Fearless Fantasy Review

Developer: Enter Skies

Publisher: tinyBuild

Release Date: May 15th, 2014

Available On: Mobile, PC

Reviewer’s note: Okay so I played this game some time around the end of April/beginning of May and wrote the review around then. Three days ago (May 14th) the game launched on Mobile devices and overhauled some things, something I noticed when I went to grab screenshots. As such, this review may not be 100% accurate with the new version of the game. I have not gotten a chance to significantly play with the new build, but will edit this review if I find a significant amount of stuff has changed.

Fearless Fantasy is weird, and that goes without saying. Every monster has strange faces, the main villain is basically trying really hard to be the Joker, and in the middle of this battle my party has just broken out into the Gangam Style dance. Fearless Fantasy is indeed weird, but that doesn’t guarantee that it’s going to be a good game.

Fearless Fantasy is sort of light on its plot, and mostly plays everything for laughs. After bounty hunter/monster hunter Leon saves Princess Alice from being forcibly married to the insane King Xola, the two decide to save the land by killing the King or… whatever. Along the way they pick up Leon’s friend Vonn, and also discover Xola has some giant monster that he made. The characters are goofy, though some of their catch phrases get annoying fast (if I hear “Jimminy Biscuits” again I may scream). The jokes are good enough for the game, and there is some humor in watching a completely fantasy setting get ruined when a bored character takes out their iPhone. Some decent enough voice acting and animated cutscenes do a good enough job to get the story and humor across.

Dramatic history!

Dramatic history!

With no real world map or exploration of any kind, Fearless Fantasy is basically just a series of battles for me to select from. Combat plays like what I would expect for a jRPG. Characters wait for their turn, then can select to either attack, or use one of their abilities against an enemy. The big twist here is that any ability requires the use of a mouse gesture to determine how effective it will be. Ask Leon to preform a ranged attack on an enemy? Then I have to slide the mouse through a few arrows to ensure it will work. Each ability also has an “epic” mode if you time the arrows right. Alica’s love shock ability usually heals for about 40HP, but if I get the “epic” version with a well timed gesture then it’ll heal closer to 55HP and also remove any status elements on the character. I also had the ability to skip my turns by either trolling an enemy, which guaranteed that they would attack whoever trolled them, or by resting, which restored some energy.

Yet combat quickly became overwhelming as enemies seemed to have laundry lists of passive buffs on them. In a single battle I had enemies who were immune to ranged attacks, did more damage for every turn that passed, did less damage every time they were hit, and leeched HP with every attack. Enemies being immune to either melee or ranged are depressingly common, but even worse is enemies that do knockback damage. Since Alice only has ranged attacks, and Vonn only has melee attacks, I usually had one character be reduced to doing nothing more than spamming rest or troll the entire fight. Besides this, some of the gestures expected seemed to fall into the absurd realm. I was actually surprised to find that Fearless Fantasy is not a mobile port, but rather a straight up PC game. It feels like the combat system and the gesture system was made to go hand in hand with a touch screen.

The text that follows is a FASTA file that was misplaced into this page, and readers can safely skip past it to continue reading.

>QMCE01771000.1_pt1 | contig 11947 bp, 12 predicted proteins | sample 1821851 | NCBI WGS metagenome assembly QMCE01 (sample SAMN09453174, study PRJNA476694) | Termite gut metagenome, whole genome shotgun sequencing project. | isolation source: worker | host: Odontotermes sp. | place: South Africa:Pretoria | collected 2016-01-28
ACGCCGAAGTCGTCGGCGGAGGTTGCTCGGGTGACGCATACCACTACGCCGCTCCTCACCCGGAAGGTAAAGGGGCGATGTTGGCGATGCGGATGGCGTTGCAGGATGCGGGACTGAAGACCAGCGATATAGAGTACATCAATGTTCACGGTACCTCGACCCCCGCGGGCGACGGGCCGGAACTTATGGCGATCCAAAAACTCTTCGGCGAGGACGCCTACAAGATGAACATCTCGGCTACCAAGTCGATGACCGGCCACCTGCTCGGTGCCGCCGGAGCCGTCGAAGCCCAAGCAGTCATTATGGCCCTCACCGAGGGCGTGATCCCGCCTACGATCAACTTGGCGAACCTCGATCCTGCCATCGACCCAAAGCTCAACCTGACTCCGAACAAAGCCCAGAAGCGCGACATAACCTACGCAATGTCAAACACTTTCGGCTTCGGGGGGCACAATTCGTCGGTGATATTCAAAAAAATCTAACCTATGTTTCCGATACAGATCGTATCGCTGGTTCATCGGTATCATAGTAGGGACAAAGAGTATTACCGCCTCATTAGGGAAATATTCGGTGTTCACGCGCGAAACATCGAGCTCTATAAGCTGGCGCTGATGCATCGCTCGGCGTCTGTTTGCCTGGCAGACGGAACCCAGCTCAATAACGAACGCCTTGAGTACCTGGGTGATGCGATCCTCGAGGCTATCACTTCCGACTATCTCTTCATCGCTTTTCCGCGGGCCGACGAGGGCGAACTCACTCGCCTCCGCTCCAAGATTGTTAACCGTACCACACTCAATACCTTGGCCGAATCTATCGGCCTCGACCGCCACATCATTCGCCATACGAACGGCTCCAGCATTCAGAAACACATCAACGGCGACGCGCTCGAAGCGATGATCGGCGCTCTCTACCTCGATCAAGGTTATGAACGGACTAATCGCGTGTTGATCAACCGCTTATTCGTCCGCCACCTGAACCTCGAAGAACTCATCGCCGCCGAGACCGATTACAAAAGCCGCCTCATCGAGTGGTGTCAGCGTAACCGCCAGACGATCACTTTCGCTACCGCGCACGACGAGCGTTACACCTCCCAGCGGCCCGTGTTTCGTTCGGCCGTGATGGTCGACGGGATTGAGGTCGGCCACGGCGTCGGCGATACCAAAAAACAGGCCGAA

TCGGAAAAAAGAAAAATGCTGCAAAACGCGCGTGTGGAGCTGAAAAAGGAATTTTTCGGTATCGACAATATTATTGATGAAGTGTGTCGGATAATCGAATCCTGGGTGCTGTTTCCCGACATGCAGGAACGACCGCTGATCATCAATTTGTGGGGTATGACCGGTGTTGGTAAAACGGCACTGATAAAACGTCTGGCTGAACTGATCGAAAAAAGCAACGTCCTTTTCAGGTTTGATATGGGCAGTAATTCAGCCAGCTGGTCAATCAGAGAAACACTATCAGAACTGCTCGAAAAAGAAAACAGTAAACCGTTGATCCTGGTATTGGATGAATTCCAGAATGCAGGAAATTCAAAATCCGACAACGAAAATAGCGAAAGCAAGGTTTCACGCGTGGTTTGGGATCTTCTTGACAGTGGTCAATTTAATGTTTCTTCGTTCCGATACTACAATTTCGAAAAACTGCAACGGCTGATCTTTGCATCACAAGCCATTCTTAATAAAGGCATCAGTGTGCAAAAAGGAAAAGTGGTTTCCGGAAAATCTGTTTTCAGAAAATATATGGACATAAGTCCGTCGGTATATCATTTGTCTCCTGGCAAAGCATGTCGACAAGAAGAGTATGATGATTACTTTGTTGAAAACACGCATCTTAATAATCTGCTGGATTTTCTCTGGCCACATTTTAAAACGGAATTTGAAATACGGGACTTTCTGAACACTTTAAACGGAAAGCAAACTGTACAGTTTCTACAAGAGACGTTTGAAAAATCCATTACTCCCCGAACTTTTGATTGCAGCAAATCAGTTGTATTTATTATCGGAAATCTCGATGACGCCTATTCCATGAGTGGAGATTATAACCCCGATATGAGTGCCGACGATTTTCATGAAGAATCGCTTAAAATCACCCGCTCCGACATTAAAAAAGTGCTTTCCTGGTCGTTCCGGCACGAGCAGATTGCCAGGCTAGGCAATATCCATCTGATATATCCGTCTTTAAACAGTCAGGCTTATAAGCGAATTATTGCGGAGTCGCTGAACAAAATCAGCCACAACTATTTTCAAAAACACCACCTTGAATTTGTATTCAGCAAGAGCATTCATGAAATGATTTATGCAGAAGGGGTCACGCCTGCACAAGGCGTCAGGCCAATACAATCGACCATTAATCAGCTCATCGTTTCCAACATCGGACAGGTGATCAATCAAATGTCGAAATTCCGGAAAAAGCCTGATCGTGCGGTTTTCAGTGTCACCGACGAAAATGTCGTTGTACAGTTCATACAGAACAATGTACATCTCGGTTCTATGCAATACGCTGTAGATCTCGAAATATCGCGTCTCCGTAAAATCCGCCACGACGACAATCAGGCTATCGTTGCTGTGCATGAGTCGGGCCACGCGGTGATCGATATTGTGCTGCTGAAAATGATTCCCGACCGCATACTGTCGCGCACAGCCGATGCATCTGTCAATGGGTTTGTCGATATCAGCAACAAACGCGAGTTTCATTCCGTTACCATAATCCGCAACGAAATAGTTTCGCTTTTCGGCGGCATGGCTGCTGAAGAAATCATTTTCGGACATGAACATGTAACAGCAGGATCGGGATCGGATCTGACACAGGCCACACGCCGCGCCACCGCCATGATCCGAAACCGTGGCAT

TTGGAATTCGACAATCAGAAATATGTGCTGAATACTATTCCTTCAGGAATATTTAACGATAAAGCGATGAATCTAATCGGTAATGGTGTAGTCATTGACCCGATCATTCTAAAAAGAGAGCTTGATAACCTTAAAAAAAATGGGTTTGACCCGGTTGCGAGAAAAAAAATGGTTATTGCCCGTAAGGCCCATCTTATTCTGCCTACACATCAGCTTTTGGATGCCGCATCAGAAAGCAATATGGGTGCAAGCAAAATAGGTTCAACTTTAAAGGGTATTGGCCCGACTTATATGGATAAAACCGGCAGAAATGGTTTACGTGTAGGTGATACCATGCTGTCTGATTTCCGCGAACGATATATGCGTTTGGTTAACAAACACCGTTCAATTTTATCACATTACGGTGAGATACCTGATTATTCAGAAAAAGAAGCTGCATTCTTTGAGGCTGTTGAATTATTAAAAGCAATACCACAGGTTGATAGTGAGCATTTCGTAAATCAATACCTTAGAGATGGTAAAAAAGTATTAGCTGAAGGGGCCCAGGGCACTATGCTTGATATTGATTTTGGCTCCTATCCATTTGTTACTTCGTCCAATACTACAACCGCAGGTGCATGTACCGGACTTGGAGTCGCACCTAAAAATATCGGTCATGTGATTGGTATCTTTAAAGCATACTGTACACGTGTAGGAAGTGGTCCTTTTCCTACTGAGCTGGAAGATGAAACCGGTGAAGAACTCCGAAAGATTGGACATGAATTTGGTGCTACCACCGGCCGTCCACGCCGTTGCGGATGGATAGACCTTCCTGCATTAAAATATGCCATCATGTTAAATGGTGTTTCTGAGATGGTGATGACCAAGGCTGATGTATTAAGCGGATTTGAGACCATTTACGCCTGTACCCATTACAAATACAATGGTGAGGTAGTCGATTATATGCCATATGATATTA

Attacks as fast as lighting.

Attacks as fast as lighting.

The game also suffers from nothing to do outside of combat. After a fight is over I was awarded with gold and XP. All the characters share the same XP bar, so leveling up goes for a party rather than an individual character. Yet all I could really do upon leveling was either add a point to one of four stats, or upgrade one of my character’s five abilities. Characters don’t actually learn any new abilities, which means at the start of the game and two hours later when I was at the last boss I was still doing the same thing over and over. I could use the gold to buy equipment, but for some reason the game has a really weird system where it just buys for characters right down the line. Want to buy an item for Vonn? Well too bad, Leon’s name is first and he doesn’t have an item so the game will auto equip it to him first and wouldn’t let me move it. The weapon descriptions are so vague that I also couldn’t tell the difference between them: I had no clue what the game meant by something being a “defensive weapon” and how that would help me.

After finishing the game, which took about two hours, my only two options were either to repeat the story mode on harder difficulties to get more stars, or to enter the arena. The arena is just fourteen waves and once I beat it then there was no reason for me to go back.

Fearless Fantasy is weird, and that’s neat, and for a $7 game it at least felt like it had a few good ideas. Yet with a control scheme that was clearly made for mobile touch screens, and overload of game halting effects, and really very little to do, I couldn’t find much reason to recommend Fearless Fantasy. It’s okay to shoot for weird, but there should be more to back it up.


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